“Yes,” one of them answered, before submitting to numerous follow-up questions about various family members’ global whereabouts.
“Sabrina! You’ve grown so much!” exclaimed a man at another table, as the smiling young woman explained she was not Sabrina, but her sister.
All around, people were greeting one another, eager to catch up before the evening’s programme began, the annual fundraiser of Islamic Relief USA, held this year in Lynnwood, a suburb just north of Seattle, Washington. The spacious banquet hall filled up fast, and soon everyone was seated around tables covered in tablecloths and napkins in black, red, white and green, the colours of the Palestinian flag, with Palestinian flags as centrepieces.
Islamic Relief USA works globally, with a mission to provide “relief and development in a dignified manner regardless of gender, race, or religion,” but the focus of this particular fundraiser was Palestine, and more specifically, as one of the organisers, Murtaza Junepo, said, it was twofold: Palestinian orphans, and water and hygiene in Palestine.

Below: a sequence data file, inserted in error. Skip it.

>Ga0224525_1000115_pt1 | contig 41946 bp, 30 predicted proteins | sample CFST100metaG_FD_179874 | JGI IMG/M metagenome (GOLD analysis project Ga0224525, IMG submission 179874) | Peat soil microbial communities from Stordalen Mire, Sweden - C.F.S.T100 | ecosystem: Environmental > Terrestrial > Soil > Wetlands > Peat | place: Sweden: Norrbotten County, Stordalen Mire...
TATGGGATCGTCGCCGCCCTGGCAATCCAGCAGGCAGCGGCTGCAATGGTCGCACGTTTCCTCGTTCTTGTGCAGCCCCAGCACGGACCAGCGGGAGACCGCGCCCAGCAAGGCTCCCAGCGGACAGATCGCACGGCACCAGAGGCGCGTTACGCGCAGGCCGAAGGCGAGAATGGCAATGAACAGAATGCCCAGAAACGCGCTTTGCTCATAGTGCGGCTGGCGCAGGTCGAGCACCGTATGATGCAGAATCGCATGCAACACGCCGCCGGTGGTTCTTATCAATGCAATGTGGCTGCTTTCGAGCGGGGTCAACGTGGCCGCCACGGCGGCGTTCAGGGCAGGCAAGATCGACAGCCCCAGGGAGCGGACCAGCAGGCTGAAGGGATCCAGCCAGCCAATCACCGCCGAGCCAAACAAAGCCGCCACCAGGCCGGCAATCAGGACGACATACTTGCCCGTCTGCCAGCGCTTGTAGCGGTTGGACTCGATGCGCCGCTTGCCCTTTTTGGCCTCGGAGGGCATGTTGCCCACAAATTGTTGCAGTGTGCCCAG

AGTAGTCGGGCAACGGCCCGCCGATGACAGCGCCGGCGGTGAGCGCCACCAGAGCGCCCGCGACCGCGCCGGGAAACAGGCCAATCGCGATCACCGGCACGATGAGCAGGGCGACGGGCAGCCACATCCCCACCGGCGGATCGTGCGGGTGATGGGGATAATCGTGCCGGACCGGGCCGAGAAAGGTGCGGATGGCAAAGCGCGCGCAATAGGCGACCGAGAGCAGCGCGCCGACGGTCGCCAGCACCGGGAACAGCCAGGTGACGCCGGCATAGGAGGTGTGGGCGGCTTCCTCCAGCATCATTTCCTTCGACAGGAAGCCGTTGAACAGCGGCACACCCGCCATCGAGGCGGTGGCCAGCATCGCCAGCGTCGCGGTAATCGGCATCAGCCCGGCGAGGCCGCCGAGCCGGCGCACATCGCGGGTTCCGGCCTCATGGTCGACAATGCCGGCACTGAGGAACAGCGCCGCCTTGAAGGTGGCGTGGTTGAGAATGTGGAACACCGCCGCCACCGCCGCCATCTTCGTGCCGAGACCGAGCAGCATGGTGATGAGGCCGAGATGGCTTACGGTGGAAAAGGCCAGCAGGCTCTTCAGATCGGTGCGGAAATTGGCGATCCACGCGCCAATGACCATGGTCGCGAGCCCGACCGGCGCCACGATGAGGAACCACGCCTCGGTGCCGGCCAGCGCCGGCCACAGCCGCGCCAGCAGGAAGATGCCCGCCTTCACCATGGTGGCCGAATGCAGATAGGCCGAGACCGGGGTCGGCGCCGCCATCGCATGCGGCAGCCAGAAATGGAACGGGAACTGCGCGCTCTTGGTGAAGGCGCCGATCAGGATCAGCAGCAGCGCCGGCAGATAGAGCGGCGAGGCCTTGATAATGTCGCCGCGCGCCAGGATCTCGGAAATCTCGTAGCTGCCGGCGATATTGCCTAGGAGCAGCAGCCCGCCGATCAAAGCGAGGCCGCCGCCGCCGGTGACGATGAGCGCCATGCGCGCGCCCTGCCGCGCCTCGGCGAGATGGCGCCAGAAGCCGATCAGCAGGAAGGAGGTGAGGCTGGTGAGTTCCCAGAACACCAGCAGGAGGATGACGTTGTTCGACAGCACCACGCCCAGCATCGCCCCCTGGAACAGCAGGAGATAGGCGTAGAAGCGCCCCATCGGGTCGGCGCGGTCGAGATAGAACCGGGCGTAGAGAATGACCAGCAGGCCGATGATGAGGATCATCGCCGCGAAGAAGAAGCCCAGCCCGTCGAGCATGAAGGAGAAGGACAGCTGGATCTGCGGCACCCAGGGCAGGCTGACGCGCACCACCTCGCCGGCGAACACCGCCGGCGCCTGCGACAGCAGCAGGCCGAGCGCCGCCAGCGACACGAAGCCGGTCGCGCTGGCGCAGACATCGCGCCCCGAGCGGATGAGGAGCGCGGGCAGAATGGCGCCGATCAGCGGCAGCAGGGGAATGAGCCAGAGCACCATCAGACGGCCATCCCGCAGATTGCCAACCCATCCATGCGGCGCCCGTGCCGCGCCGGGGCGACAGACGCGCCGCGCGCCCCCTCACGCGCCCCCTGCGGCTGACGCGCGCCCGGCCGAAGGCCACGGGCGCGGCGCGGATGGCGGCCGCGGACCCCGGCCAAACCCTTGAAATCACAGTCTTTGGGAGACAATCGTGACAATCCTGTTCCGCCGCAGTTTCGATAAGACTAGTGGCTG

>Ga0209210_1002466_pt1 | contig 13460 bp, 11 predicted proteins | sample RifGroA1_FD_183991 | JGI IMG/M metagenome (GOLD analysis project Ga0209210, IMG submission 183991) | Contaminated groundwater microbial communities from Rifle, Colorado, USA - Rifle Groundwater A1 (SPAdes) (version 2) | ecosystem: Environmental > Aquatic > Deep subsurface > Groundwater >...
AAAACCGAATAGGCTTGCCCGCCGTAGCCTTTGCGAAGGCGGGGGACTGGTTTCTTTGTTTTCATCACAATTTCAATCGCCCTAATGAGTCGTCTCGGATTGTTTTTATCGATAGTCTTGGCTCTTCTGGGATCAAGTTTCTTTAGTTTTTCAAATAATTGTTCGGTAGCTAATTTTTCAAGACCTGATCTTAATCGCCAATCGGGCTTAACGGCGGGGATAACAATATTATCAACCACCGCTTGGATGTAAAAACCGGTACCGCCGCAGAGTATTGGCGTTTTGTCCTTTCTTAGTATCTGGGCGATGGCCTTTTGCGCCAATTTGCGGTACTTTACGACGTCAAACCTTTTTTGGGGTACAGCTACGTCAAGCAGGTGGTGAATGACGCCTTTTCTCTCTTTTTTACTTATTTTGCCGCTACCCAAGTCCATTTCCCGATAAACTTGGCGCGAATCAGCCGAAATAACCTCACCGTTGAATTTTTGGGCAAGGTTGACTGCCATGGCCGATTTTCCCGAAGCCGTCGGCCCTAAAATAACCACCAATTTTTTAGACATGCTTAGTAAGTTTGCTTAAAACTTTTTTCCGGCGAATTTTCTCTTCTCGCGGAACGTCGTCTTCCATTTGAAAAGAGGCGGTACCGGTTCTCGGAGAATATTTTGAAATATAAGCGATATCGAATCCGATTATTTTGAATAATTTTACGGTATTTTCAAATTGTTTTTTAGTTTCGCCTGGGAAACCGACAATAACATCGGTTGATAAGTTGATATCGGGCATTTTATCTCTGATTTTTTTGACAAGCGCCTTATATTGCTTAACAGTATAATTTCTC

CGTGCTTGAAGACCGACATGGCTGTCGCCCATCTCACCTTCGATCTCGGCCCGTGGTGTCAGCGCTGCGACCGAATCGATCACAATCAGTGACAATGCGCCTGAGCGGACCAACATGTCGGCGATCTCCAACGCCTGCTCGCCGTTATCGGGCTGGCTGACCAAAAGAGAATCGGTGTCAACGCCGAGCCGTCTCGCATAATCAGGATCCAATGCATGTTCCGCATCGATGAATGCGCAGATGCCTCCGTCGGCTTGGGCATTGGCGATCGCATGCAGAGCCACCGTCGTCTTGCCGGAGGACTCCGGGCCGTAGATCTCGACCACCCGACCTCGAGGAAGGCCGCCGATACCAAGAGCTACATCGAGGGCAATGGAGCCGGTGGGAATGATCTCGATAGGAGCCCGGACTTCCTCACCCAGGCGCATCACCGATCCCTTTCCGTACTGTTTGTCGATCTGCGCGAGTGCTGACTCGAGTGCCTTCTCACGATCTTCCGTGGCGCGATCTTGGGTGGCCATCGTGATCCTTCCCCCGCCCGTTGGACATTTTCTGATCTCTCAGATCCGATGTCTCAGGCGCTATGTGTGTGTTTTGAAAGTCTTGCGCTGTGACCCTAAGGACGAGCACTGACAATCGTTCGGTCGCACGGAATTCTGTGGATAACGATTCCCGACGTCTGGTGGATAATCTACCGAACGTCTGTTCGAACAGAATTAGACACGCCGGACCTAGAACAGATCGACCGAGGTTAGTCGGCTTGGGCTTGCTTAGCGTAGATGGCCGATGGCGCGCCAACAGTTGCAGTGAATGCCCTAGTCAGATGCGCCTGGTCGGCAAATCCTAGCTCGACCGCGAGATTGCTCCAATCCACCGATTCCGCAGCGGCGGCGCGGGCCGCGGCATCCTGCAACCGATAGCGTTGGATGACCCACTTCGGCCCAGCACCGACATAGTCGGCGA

The evening’s programme began with a video overview of Islamic Relief’s work around the world, including in the US, where volunteers and staff had delivered food packages, hygiene kits, blankets, rain ponchos and warm meals to thousands of homeless and low-income Americans, from New Orleans, Louisiana, to Portland, Oregon.
In Seattle, newly arrived Syrian refugees participated in last year’s annual “Day of Dignity,” IRUSA’s largest annual US programme, serving US military veterans, so as to show people “the image of ISIS does not represent us,” as one young volunteer put it.
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